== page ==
Subjective Social Status and Health Behaviors Among African Americans

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Abstract:

Objectives: To examine associations of the US and community subjective social status (SSS) ladders with smoking status, at-risk drinking, fruit and vegetable intake, physical activity, and body mass index among 1467 church-going African American adults from a larger cohort study. Methods: Regression analyses, adjusted for sociodemographics, examined associations between SSS ladders and health behaviors. Results: The SSS-US ladder was significantly associated with fruit and vegetable consumption (p = .007) and physical activity (p = .005). The SSS-community ladder was not significantly associated with any health behaviors. Conclusions: Among this sample of African Americans, the SSS-US ladder is more predictive of some health behaviors than is the SSS-community ladder.

Keywords: AFRICAN AMERICANS; CANCER RISK BEHAVIOR; FRUIT AND VEGETABLE INTAKE; PHYSICAL ACTIVITY; SOCIAL STATUS

Document Type: Research Article

DOI: http://dx.doi.org/10.5993/AJHB.37.1.12

Affiliations: 1: Department of Health Disparities Research, University of Texas MD Anderson Cancer Center, Houston, TX, USA. Lrreitze@mdanderson.org 2: Department of Biostatistics, University of Texas MD Anderson Cancer Center, Houston, TX, USA 3: Department of Health Disparities Research, University of Texas MD Anderson Cancer Center, Houston, TX, USA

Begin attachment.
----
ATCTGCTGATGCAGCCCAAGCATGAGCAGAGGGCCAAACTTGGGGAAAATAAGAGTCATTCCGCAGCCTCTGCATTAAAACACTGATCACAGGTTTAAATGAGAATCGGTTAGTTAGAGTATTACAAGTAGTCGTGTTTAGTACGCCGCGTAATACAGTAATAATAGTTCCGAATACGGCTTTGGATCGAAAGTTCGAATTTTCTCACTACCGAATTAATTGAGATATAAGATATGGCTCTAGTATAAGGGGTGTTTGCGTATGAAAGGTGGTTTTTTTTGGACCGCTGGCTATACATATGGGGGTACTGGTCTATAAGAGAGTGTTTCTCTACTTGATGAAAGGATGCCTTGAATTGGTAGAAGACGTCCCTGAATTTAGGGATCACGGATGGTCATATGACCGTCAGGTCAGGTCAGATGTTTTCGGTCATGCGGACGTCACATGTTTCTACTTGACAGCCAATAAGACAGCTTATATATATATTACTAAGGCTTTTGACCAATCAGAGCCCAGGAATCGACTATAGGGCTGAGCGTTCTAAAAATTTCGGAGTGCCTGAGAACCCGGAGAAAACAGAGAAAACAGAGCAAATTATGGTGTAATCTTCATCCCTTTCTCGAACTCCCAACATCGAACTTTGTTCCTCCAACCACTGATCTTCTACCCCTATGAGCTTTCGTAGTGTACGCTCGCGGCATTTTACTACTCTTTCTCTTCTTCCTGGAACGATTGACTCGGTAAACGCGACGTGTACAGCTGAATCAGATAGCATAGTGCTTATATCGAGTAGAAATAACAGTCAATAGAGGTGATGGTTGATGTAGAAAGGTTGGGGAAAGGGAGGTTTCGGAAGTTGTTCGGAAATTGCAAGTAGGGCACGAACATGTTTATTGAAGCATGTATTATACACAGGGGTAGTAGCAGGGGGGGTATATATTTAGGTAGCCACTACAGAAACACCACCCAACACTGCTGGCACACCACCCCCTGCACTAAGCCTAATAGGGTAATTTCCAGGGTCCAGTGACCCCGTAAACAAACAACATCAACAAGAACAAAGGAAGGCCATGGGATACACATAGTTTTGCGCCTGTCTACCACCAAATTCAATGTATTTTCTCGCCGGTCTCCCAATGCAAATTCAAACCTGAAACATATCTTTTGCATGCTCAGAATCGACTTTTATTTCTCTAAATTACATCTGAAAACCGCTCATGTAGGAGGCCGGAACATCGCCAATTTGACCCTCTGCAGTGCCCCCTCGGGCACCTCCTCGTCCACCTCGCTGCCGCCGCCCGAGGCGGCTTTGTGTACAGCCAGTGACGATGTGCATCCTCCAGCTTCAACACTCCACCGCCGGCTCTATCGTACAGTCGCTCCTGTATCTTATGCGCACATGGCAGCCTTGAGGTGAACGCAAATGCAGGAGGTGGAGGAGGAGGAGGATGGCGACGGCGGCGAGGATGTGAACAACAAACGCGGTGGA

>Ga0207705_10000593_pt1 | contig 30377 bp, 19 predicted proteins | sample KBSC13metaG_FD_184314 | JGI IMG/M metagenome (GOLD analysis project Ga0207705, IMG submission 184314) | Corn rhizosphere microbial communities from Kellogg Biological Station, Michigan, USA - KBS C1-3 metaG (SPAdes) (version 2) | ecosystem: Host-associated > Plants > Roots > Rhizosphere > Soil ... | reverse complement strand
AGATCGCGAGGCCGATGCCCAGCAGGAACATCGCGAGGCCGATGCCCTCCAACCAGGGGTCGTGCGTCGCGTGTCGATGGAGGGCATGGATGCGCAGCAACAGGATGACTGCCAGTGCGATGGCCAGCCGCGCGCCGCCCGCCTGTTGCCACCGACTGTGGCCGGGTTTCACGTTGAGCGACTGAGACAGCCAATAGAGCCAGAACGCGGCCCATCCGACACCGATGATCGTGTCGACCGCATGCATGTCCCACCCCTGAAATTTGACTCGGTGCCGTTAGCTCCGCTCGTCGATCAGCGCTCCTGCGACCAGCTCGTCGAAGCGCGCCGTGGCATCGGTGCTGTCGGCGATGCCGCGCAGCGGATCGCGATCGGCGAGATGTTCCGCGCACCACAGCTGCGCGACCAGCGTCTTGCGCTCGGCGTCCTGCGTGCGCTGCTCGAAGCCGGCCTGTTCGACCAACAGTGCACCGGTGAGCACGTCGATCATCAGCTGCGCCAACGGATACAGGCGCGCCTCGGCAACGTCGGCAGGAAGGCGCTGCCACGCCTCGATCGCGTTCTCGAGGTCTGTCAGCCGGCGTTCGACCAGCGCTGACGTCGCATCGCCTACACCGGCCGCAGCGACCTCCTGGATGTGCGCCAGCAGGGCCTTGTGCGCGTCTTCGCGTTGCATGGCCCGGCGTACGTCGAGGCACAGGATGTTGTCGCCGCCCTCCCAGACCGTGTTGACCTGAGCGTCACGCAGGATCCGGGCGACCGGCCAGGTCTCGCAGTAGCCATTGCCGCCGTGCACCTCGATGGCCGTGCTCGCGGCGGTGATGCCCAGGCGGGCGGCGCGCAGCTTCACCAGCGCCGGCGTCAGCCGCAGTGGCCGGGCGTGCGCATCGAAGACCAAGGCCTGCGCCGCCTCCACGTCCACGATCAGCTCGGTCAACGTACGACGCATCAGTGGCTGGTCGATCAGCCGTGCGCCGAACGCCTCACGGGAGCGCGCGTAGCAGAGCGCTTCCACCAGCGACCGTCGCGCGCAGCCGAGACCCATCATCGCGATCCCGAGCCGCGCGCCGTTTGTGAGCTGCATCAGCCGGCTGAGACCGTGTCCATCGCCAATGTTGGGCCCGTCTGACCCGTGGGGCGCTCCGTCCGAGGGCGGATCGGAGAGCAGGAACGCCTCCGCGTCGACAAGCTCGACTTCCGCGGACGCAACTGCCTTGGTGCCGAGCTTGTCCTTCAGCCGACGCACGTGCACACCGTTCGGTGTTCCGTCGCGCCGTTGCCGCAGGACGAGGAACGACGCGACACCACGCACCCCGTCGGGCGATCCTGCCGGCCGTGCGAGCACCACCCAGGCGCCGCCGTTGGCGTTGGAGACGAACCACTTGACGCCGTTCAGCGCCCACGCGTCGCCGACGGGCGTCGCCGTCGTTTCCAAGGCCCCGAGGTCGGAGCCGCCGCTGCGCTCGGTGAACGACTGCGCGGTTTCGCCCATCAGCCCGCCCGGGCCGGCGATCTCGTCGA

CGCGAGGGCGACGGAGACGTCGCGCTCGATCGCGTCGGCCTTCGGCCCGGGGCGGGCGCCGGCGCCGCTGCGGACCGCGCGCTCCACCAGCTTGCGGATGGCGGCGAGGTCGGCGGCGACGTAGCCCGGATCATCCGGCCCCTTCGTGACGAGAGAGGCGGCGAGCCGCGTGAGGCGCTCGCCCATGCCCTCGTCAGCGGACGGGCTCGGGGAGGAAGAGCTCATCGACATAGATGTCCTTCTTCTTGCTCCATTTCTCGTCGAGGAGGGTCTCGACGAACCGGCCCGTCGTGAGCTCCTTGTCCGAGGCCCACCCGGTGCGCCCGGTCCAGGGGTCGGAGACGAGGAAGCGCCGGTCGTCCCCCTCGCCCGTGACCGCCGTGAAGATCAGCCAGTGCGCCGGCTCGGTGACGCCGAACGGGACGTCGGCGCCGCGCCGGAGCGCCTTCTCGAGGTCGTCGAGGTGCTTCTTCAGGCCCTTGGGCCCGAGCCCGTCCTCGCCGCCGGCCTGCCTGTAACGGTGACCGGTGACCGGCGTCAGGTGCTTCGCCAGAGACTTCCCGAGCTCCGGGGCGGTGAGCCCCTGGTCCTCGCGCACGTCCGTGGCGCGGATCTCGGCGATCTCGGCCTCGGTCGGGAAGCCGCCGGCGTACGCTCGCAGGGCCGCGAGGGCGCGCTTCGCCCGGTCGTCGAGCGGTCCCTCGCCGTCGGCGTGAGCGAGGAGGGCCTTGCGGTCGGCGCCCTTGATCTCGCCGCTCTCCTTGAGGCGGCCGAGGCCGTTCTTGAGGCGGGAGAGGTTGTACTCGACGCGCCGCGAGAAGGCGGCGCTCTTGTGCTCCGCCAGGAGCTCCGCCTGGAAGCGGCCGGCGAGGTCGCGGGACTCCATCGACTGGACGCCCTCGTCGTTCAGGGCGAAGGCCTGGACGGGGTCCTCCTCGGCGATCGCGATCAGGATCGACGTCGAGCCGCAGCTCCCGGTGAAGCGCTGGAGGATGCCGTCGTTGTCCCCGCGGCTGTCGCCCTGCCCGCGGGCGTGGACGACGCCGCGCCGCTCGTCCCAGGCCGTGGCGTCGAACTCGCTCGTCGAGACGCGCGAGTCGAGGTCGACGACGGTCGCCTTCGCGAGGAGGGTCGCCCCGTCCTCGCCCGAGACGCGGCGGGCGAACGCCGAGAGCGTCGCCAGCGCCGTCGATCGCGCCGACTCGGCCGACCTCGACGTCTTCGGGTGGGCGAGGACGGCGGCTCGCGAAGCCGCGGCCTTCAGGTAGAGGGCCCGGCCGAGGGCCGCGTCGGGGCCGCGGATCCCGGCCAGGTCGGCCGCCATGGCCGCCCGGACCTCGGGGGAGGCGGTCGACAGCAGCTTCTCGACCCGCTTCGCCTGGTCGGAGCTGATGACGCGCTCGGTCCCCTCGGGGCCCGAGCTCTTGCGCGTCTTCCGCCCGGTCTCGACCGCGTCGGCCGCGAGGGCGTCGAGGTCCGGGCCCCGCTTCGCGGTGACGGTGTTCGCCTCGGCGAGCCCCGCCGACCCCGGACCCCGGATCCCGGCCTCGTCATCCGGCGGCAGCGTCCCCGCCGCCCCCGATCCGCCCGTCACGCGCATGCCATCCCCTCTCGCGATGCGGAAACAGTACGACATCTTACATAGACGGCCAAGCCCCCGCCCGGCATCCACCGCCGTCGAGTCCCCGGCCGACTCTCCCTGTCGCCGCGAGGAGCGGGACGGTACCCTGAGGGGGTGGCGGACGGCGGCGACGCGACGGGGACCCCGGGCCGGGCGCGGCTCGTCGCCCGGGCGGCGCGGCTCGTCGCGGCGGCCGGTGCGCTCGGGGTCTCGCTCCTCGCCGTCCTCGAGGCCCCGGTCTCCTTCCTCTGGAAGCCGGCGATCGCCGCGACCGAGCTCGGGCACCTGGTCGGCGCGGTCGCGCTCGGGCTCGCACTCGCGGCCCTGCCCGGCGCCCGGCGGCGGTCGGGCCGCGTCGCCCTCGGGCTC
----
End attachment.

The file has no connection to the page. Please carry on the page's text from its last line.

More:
Publication date: January 1, 2013

More about this publication?
  • The American Journal of Health Behavior seeks to improve the quality of life through multidisciplinary health efforts in fostering a better understanding of the multidimensional nature of both individuals and social systems as they relate to health behaviors.

    The Journal aims to provide a comprehensive understanding of the impact of personal attributes, personality characteristics, behavior patterns, social structure, and processes on health maintenance, health restoration, and health improvement; to disseminate knowledge of holistic, multidisciplinary approaches to designing and implementing effective health programs; and to showcase health behavior analysis skills that have been proven to affect health improvement and recovery.

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